Slowing his hip, Han coursed into the cave entrance and through a large tunnel, which he hoped would make the ideal hiding place. He took a deep breath as his ship was promptly devoured by the cave's shadows.

  A tiny X-wing was approaching the atmosphere of the Dagobah planet.

  As he neared the planet, Luke Skywalker was able to glimpse a portion of its curved surface through a heavy cover of thick clouds. The planet was uncharted and virtually unknown. Somehow Luke had made his way there, though he wasn't certain whether it was his hand along that had guided his ship into this unexplored sector of space.

  Artoo-Detoo, riding in the back of Luke's X-wing, scanned the passing stars, then addressed his remarks to Luke via the computer scope.

  Luke read the viewscreen interpreter. "Yes, that's Dagobah, Artoo," he answered the little robot, then glanced out the cockpit window as the fighter ship began to descend toward the planet's surface. "Looks a little grim, doesn't it?" Artoo beeped, attempting for one last time to get his master back on a more sensible course.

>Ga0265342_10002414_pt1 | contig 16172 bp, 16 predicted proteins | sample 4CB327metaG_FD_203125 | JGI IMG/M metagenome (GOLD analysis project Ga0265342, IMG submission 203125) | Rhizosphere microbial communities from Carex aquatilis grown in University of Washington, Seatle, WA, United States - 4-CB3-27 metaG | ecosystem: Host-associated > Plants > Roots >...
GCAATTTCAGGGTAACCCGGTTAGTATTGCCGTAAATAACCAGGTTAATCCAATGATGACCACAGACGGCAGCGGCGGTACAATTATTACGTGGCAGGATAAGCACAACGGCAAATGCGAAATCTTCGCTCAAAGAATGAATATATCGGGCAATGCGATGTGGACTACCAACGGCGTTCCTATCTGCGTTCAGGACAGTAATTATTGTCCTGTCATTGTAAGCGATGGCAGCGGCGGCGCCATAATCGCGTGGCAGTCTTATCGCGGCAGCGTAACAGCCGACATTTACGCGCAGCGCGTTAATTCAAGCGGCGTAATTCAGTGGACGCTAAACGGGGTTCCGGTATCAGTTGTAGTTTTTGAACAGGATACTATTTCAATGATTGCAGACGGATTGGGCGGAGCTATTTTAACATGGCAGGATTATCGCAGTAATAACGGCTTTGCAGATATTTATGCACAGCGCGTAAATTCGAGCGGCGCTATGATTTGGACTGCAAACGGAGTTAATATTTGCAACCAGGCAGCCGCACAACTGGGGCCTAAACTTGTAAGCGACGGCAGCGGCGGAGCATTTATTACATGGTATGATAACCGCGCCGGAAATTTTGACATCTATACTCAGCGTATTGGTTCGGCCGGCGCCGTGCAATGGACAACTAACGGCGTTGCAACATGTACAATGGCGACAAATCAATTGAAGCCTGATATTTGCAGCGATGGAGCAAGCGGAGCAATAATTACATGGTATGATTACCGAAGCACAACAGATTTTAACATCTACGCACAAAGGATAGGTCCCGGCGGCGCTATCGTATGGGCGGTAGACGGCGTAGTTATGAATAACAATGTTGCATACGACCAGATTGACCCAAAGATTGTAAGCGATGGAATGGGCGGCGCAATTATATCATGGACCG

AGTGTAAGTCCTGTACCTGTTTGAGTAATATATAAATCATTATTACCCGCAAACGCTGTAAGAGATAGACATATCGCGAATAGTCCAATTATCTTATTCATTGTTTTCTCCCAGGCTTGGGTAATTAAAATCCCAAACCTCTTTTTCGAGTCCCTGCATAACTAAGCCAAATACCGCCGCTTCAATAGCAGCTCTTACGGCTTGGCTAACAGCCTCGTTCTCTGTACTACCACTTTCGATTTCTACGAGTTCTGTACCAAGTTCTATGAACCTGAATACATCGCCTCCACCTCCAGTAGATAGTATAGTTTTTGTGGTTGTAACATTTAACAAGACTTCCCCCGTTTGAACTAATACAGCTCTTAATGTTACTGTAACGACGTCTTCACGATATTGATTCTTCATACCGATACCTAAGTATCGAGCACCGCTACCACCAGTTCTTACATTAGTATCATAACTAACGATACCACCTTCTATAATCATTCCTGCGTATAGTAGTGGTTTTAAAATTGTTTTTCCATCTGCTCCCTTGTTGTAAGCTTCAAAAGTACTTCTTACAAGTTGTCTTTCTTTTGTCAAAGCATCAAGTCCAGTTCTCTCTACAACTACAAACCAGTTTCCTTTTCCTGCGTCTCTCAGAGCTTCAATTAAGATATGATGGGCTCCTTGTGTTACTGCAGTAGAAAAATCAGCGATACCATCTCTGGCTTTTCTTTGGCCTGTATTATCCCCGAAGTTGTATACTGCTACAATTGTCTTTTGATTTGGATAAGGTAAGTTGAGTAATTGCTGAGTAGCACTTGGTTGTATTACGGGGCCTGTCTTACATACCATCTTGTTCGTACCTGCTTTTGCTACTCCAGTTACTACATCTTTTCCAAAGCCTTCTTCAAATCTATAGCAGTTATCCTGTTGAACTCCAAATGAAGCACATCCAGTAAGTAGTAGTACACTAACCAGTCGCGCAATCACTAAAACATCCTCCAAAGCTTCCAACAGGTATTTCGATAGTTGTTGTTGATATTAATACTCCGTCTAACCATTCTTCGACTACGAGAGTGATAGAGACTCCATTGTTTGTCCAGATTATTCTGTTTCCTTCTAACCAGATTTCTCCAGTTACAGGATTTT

"No," Luke replied, "I don't want to change my mind about this." He checked the ship's monitors and began to feel a bit nervous. "I'm not picking up any cities or technology. Massive life-form readings, though. There's something alive down there." Artoo was worried, too, and that was translated as an apprehensive inquiry.

  "Yes, I'm sure it's perfectly safe for droids. Will you take it easy?" Luke was beginning to get annoyed. "We'll just have to see what happens." He heard a pathetic electronic whimper from the rear of the cockpit.

  "Don't worry!" the X-wing sailed through the twilight halo separating pitch black space from the planet's surface. Luke took a deep breath, then plunged his craft into the white blanket of mists.

  He couldn't see a thing. His vision was entirely obstructed by the dense whiteness pressing against the canopy windows of his ship. His only choice was to control his X-wing solely by instruments. But the scopes weren't registering anything, even as Luke flew ever nearer to the planet. Desperately, he worked his controls, no longer able to discern even so much as his altitude.

  When an alarm began to buzz, Artoo joined its clarion call with his own frantic series of whistles and beeps.